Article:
'Scotland's most meaningful contemporary songwriter' The Scotsman
This year Brian McNeill celebrates the 40th year of a career that has established him as one of the most acclaimed forces in Scottish music. Brian has been described as ‘Scotland’s most meaningful contemporary songwriter’ (The Scotsman); add to that his work and influence as performer, composer, producer, teacher, musical director, band leader, novelist and interpreter of Scotland’s past, present and future and you have a man who has never stood still. He has performed around the globe, both as a soloist and with some of the era’s most influential bands, including Battlefield Band, which he founded in 1969, and Clan Alba.
Brian was born in 1950 in Falkirk and began his musical training in his early teens with violin lessons, but soon forsook that for the electric guitar. There followed a comprehensive musical education and mildly misspent youth - until his student years brought him to Celtic music. As a direct consequence, in 1969 he formed the Battlefield Band, which became one of Scotland's best known ensembles.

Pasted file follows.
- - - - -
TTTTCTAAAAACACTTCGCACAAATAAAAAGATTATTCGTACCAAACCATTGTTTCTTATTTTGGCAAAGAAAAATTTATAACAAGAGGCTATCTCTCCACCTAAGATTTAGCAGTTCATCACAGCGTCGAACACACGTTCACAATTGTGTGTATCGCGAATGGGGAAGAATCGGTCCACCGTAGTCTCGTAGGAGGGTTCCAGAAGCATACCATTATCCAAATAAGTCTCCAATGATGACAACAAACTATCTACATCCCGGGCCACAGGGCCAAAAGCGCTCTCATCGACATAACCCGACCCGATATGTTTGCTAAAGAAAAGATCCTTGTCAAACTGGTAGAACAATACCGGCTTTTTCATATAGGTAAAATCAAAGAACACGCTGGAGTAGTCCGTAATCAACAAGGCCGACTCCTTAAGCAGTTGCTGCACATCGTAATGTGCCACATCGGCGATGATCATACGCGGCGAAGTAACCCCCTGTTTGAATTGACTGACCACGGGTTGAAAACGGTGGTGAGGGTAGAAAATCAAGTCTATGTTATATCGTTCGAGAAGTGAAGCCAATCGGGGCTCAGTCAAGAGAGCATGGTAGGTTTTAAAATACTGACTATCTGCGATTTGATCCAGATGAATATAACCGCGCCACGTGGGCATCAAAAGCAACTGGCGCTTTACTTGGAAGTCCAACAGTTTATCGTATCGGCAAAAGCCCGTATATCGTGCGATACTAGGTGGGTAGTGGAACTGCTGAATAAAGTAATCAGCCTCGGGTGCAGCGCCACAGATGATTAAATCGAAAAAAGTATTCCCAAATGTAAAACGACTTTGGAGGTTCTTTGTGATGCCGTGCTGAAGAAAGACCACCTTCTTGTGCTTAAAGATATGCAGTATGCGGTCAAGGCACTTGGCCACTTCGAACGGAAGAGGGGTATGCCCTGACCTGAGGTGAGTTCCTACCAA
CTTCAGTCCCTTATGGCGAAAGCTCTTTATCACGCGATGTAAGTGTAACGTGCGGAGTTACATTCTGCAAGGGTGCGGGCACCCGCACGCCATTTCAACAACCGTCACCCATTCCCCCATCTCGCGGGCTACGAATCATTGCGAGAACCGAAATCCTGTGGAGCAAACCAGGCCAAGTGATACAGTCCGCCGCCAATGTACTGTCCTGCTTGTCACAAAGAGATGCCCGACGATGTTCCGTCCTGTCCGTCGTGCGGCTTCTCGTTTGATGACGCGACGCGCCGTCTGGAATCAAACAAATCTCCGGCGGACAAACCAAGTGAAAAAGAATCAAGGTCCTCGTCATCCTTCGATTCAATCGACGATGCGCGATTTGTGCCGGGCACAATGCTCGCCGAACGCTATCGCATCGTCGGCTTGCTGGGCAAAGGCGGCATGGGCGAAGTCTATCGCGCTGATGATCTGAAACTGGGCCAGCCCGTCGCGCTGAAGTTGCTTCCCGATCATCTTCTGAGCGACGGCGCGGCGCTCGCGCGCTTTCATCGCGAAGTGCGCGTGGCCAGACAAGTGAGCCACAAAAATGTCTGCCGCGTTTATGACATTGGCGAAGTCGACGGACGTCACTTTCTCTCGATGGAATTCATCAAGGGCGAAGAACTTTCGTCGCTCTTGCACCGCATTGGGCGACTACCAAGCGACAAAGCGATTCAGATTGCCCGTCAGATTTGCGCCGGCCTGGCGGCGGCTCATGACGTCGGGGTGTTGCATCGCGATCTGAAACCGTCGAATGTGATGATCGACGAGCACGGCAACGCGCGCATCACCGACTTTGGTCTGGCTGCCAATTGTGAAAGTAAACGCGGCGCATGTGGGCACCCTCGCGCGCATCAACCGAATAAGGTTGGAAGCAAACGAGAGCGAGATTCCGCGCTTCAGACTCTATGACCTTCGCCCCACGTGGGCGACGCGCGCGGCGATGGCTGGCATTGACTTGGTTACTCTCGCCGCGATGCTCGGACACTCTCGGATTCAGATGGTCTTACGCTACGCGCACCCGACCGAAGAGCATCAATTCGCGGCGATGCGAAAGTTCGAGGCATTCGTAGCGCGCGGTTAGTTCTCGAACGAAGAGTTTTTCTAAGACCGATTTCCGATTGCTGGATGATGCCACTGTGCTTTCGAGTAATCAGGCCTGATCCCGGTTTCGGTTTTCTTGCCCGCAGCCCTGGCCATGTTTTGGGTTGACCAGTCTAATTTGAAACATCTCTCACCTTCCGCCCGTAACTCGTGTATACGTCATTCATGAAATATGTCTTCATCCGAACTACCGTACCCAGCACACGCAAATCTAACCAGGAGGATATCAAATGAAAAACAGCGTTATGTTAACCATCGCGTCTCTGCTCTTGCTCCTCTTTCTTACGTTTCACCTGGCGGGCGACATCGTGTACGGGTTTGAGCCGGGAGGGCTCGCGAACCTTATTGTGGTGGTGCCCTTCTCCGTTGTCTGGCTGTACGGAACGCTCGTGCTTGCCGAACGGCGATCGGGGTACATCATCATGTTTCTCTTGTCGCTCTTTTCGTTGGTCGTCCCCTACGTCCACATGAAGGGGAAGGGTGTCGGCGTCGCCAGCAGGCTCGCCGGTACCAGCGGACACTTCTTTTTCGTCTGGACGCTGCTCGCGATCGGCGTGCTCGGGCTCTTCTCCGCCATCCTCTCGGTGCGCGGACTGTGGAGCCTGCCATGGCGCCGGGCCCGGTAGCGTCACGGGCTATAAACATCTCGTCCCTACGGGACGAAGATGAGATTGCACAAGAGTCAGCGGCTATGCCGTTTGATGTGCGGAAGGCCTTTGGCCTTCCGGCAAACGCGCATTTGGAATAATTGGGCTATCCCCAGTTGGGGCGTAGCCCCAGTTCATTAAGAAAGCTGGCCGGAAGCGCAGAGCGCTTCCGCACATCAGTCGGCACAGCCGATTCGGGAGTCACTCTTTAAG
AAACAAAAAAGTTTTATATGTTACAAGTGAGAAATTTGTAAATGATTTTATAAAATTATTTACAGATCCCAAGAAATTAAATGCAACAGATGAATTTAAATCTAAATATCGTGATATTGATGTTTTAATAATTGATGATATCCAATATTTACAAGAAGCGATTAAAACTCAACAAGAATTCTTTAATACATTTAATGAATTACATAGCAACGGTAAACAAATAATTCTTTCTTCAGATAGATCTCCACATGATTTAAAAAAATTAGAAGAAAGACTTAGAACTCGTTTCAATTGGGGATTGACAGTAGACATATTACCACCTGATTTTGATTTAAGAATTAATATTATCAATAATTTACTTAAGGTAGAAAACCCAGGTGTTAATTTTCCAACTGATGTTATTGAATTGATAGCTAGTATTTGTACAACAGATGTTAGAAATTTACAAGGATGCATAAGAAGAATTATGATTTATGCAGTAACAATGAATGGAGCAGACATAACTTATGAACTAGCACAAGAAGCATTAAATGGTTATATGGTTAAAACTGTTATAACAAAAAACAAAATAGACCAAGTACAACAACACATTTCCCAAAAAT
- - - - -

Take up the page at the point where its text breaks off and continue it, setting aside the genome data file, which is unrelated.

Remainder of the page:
Brian plays fiddle, octave fiddle, guitar, mandocello, bouzouki,viola, mandolin, cittern, concertina, bass and hurdy gurdy. The importance of his songwriting, mostly about Scotland's past and future, has long been recognised. Songs including The Yew Tree, The Lads O' The Fair, The Snows of France and Holland, Strong Women Rule Us All With Their Tears, Any Mick'll Do and No Gods and Precious Few Heroes have established him as one of Scotland's leading songwriters.
Brian has two published novels, the first of which,The Busker came out in 1989 and a year later he left Battlefield Band to concentrate more on writing and solo projects. Since then he has also toured with Dick Gaughan, Clan Alba, Kavana, McNeill, Lynch and Lupari, Martin Hayes, Natalie MacMaster, Feast of Fiddles and his old friend Iain MacKintosh.
His audio visual shows, The Back O' The North Wind, about Scottish emigration to America, and the sequel, The Baltic Tae Byzantium, which explores the influence of the Scots in Europe, have won wide critical acclaim. His continuing connection with America's Lone Star State led to him being created an honorary Texan by the then Governor George W. Bush. For six years he was Head of Scottish Music at the Royal Scottish Academy of Music and Drama.
|If you want to know more about him, click here to visit his website.|
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